in Training

Practicing for the inevitable

Yesterday in the pool we practiced something I’ve been really nervous about: having people swimming all around me. I’ve only done an open water swim in a race once, and I had a panic attack and basically waited until everyone passed to resume swimming. So DJ swam all around me, crowding me, trying to push me out of the way. While it wasn’t much, it made me feel instantly better about the situation.

I’m also really nervous about swimming in water where I can’t see the bottom (so pretty much everywhere that’s not a pool). So to practice that, I swim with my eyes closed sometimes. I have a hard time breathing when I do this, to be honest. I find it terrifying. But when the water is dark, that’s pretty much what you’re doing.

Any triathlon guide worth its weight will tell you to practice transitions (first the socks, then the shoes), but there’s a lot more to practice then that. How will you react when shit goes wrong?

One time I drove the wheel car at a road race, and wowee. People don’t like getting flats (duh). I’ve taken advantage of the wheel car plenty back in my road racing days, and I was always so thankful that it was there (and I was in the pack so I could actually make use of it!). When I was the volunteer and stopped to hand out a wheel, the guy yelled and swore and threw his bike off into the brush.

My response: Do you want your fucking wheel or shall I just leave you here?

What could he have done? He could have quickly grabbed a wheel and caught back on, like racers do. Sure he would have blown himself up doing so, but at least he could have finished the race with his head held high. Instead he swore at a volunteer trying to help him and DNF’d.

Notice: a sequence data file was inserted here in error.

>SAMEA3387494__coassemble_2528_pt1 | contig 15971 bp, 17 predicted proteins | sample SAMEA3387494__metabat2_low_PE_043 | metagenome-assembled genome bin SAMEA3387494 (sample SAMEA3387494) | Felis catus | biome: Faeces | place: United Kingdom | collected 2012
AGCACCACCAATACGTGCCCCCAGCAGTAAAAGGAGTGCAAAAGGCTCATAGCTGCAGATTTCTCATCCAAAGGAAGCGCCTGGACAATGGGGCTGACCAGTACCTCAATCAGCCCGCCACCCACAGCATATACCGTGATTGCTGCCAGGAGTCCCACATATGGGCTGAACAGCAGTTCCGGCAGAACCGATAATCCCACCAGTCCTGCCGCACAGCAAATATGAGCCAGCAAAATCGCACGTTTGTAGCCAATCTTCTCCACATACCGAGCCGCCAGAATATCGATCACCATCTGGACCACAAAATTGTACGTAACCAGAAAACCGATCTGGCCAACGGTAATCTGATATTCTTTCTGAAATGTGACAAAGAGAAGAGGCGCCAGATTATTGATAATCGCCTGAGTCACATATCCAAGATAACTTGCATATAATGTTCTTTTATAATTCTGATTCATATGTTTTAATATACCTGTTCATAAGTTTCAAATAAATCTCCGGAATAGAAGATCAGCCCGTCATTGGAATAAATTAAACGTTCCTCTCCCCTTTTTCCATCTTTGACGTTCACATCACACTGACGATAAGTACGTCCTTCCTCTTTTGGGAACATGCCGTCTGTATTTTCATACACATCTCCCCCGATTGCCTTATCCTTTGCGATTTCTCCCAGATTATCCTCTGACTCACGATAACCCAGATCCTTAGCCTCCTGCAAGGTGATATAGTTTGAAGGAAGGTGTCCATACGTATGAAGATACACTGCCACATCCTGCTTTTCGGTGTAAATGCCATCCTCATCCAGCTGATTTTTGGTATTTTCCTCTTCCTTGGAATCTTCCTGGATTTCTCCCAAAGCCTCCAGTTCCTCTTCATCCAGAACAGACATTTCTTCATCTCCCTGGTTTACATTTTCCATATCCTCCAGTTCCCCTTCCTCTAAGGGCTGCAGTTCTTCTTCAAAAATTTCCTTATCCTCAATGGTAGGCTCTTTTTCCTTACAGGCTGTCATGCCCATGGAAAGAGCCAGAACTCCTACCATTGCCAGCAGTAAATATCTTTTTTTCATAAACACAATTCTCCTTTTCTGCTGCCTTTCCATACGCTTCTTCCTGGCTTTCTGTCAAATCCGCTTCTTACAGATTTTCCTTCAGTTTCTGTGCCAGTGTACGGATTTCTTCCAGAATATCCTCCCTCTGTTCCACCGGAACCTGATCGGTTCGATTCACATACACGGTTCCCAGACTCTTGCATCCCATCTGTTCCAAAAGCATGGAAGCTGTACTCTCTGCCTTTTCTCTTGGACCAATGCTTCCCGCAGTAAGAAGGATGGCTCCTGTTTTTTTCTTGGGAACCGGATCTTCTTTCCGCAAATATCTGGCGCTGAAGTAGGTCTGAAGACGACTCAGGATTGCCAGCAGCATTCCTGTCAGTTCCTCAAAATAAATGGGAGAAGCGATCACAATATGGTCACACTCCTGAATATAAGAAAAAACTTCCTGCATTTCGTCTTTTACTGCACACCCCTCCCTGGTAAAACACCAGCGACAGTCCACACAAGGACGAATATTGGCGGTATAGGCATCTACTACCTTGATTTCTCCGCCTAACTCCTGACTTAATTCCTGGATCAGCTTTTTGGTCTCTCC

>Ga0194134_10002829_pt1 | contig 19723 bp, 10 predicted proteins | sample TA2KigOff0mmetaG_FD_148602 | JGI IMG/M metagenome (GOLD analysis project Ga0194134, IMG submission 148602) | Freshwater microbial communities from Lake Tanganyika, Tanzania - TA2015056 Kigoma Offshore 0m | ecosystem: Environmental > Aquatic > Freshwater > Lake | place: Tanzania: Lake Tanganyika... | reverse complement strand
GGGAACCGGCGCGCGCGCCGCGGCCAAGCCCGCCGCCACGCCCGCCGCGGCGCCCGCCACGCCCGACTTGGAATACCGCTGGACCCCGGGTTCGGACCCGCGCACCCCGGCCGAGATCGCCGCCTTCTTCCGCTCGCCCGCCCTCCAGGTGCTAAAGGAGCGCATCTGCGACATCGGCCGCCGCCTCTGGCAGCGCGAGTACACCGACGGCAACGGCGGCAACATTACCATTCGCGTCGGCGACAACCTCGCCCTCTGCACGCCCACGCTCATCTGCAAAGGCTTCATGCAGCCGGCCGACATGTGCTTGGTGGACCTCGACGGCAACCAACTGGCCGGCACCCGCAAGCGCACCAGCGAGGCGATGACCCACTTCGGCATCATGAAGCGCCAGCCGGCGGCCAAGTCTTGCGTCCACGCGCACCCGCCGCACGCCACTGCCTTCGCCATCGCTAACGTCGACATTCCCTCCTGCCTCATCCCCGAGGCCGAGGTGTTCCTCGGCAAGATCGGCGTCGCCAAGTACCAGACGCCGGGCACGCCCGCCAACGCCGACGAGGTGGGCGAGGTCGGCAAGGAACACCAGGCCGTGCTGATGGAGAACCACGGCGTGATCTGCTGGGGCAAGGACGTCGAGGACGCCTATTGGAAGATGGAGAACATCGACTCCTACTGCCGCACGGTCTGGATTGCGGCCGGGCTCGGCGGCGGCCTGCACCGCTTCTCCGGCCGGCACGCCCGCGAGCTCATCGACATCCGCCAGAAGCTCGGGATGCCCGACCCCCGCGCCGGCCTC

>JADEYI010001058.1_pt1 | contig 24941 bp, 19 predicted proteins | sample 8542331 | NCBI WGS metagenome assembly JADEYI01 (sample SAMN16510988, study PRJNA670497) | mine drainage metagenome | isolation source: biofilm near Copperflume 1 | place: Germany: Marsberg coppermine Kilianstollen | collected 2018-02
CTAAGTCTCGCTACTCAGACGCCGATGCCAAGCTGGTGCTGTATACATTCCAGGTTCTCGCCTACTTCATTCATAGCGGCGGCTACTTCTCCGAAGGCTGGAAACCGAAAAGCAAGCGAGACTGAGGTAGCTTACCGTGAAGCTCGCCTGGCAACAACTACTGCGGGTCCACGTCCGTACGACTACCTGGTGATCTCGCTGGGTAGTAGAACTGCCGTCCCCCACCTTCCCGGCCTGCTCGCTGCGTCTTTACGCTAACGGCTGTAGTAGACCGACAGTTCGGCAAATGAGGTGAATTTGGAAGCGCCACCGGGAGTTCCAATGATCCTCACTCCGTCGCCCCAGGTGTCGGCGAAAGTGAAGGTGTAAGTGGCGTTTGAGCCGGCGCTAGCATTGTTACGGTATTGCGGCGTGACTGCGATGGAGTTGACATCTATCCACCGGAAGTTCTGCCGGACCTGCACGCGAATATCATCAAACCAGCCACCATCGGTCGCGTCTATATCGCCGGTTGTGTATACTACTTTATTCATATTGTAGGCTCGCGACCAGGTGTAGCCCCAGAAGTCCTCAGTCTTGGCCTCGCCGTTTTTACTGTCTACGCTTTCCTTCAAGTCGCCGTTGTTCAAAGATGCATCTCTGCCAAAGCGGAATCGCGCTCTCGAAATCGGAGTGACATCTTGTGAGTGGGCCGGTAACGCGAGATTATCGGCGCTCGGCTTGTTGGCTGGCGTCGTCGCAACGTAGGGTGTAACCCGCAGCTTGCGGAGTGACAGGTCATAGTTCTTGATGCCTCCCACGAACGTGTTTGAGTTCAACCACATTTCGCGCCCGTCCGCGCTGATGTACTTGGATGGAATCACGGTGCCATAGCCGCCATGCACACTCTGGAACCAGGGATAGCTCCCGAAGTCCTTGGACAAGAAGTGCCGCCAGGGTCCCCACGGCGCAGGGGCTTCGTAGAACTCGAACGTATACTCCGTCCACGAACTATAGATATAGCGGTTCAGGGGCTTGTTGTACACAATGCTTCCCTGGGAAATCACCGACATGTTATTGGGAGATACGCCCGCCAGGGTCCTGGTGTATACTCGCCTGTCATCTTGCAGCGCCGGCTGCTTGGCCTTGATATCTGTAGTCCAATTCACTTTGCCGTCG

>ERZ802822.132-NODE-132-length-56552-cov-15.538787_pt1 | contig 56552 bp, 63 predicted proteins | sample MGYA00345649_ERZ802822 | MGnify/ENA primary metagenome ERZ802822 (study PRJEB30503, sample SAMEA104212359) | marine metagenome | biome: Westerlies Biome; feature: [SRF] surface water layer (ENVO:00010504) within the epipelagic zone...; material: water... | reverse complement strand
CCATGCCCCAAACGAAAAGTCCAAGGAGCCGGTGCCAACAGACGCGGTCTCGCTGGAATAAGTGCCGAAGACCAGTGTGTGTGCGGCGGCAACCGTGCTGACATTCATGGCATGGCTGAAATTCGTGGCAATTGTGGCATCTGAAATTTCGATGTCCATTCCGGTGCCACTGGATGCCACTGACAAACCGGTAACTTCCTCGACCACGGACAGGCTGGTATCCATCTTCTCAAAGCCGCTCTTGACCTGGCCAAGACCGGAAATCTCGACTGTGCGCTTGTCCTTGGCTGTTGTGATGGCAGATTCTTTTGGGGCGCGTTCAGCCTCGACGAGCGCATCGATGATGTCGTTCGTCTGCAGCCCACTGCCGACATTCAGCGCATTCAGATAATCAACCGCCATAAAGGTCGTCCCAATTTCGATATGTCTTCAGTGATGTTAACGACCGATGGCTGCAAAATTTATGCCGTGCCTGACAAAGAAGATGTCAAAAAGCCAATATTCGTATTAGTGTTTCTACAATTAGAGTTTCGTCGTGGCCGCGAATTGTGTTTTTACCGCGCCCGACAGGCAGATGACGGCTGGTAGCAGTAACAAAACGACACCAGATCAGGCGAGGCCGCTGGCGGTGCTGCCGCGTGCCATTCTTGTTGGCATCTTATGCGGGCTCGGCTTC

How will you handle mechanicals, Garmins losing battery power, dropping water bottles, cramping? So many things can go wrong it’s pretty amazing to have a completely clean race. Which is one reason I really like bike racing, especially in Oregon: during the racing season, there are often more then 1 race a day (weekend or weekday!), and races are relatively cheap (under $50). Racers around here race a lot. We joke about racing into fitness, because you easily can.

This is what makes me nervous about triathlon: there are few races and they’re expensive, so I don’t have the opportunity to really practice. Thankfully, I know I can handle problems. My handy three step guide to shit going wrong in a race:

  1. Take a deep breath
  2. Fix the thing slowly
  3. Get your butt back in the race and forget about it

I say “fix the thing slowly” because regular, human-paced movements will seem slow. If you try to rush through changing your tire, you will take twice as long to change your tire. I think I flatted it just about every race I did last year. I just started laughing when it happened, I mean what else can you really do? (get new tires, that’s what)

The obvious things to practice: race day nutrition, transitions, your race pace, etc. Less obvious things to practice: anything that is unknown or makes you nervous in any way (if changing a flat makes you nervous, go put a tire on 20 times in a row). If you get easily frustrated and have a tendency to give up, try riding it out. Just be frustrated, but don’t let that stop you or slow you down. Slowly let go of it.

So I will continue to practice swimming with my eyes closed until it no longer leaves me short on breath, and I’ll probably want some practice running up on shore and stripping off my wet suit, which I’ve never worn. How many days until St George? …